The state government has announced that it will construct a flyover at the Hume Hwy/Roberts Rd/Centenary Drive intersection. As with every road expansion, any time saved initially will be reduced by extra congestion due to the additional traffic that such expansion generates. Such developments only serve to lock Sydney further into car dependency.

APT had a representative at the media launch at the golf course near the intersection. When our rep spoke to a man we think was the minister's press secretary (a rather large and imposing figure), he was told "Media function only, MATE!".

In spite of the initial tension, Roads minister Michael Knight later had a brief word with our rep. While APT have long lobbied for roads money to be redirected to public transport, because of its potential to improve the city form, the minister's case was that present legislation stops money from being redirected from roads, and the Government is unable to change the legislation because of numbers in the upper house. If this is true, it is a rather unfortunate situation.

Nevertheless, the minister also told our rep about forthcoming legislative changes allowing road money to be spent on road- related public transport - that is, bus priority and parking stations at railway stations. If it means more money for public transport, we can only welcome this initiative - even if the Government continues to promote road expansion as something which will "fix" Sydney's problems.

Cynics would say that this link, together with the RTA's proposed M5 East motorway (which includes a link from the Prince's Highway to General Holmes Drive) will one day make it easier for the RTA to argue for a Cook's River Valley tollway. Look at a map and decide for yourself!


In its admirable drive to equip more bus stops with timetable information, the State Transit Authority is reducing the clarity of the information being provided. Previously, display cases showed a specific-point timetable - that is, the times that the buses passed that stop. Newly-installed display cases (and some of the older ones) now have a full route timetable - that is, the times at both termini and at two or three intermediate points.

That's fine, if you know where you are waiting in relation to one of those points. APT appreciate the cost savings to the STA in using a standard timetable for the whole route, but deplore the loss of the individual touch. With modern technology, single- location timetables ought not be impossible, even with bus stops served by multiple routes. It is precisely those stops served by multiple routes, typically on main roads near the CBD, where the need for detailed information is greatest.


The Commonwealth Environment Protection Agency has funded an ambitious project in capital cities to test the value of community education in promoting public transport. Co-ordinated from Melbourne, the Sydney project will include raising community awareness of pollution issues arising from motor vehicles in the Campbelltown to Parramatta corridor.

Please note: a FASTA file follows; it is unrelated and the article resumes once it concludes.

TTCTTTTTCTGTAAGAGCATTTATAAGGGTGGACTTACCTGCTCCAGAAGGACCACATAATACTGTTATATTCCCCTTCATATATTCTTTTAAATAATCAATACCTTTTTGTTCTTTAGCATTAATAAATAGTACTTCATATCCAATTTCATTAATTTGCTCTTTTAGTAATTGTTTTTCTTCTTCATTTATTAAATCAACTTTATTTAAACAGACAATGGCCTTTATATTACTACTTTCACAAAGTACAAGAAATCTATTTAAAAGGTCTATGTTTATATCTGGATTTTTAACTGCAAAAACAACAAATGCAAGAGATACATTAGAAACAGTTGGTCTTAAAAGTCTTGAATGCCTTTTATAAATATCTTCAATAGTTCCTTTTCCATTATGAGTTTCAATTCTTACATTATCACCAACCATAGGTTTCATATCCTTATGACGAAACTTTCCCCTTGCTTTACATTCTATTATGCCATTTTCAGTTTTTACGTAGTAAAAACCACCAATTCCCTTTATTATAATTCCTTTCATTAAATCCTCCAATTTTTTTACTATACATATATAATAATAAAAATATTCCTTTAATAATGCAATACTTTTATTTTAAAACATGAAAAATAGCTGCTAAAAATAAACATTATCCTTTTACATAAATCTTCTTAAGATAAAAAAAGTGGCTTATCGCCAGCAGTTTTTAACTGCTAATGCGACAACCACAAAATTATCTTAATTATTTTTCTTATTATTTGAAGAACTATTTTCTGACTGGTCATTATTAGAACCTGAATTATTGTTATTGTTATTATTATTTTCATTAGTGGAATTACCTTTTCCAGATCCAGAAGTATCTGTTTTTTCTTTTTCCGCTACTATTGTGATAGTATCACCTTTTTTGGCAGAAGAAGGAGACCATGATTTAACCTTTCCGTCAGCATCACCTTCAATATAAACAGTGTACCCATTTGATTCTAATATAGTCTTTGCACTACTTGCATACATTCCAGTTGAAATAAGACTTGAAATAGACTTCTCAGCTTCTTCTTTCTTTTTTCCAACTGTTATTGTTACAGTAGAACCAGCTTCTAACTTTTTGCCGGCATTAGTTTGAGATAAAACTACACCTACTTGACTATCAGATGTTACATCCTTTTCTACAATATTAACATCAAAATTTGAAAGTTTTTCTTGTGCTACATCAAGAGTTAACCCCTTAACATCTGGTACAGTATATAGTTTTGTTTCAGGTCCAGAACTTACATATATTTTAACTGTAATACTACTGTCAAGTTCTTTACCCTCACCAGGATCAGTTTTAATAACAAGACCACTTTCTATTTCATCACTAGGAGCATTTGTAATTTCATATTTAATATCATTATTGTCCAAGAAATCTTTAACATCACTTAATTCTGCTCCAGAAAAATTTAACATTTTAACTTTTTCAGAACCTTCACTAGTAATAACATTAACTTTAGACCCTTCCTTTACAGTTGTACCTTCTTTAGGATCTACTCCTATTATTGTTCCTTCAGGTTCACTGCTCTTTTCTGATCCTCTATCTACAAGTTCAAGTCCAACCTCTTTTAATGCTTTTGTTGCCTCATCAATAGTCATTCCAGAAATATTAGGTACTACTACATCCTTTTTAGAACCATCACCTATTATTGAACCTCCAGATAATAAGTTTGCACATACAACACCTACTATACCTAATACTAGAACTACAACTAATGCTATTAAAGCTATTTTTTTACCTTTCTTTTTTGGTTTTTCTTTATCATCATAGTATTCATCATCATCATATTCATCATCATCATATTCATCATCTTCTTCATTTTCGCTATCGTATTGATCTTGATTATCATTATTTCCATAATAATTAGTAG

This corridor will have amplified capacity due to the opening of the Harris Park to Merrylands Y-link, scheduled to open during 1996. If the Y-link is to work, services between Granville and the south will need to be maintained. Therefore, there will have to be new services through Liverpool. A large effort will be needed to attract additional passengers; this effort will have to include better co-ordination with feeder buses, integrated ticketing, and probably controls on parking and/or car access to Parramatta. Readers will be aware that the Parramatta business district is to be Sydney's second business centre and is planned to grow from the current 35000 jobs to 80000.

It is hoped that the results of this community education project will not only promote the Federal Government's air quality objectives but will also facilitate other public transport projects around the city.

The Nature Conservation Council of NSW are carrying out the Sydney project. APT will watch the project and keep you informed on its accomplishments. An increasing number of transport experts around the world are emphasising the significance of time savings to people's choice of transport practices. APT would of course prefer to see a project which significantly improved services in some way relative to car travel (an obvious way would be to reserve some main roads for public transport at the expense of cars),
Cartoon about induced traffic

In the May 1993 issue of this newsletter, we showed a lorry carrying containers stacked three high as a possible trumping of double-stacked containers on rail wagons. Readers may be interested to know that triple-stack containers are now undergoing trials on U.S.A. railways. The containers are of somewhat reduced height and are used to convey potatoes.

National Rail Corporation is already running double-stack trains between Adelaide and Perth. Those services could be extended to the high-volume Melboume-Sydney-Brisbane corridor, theoretically doubling the capacity of the railway and getting semi-trailers off the highways, if only our Federal politicians could recognise the potential economic and social benefits and allocate appropriate funds to railway upgrading.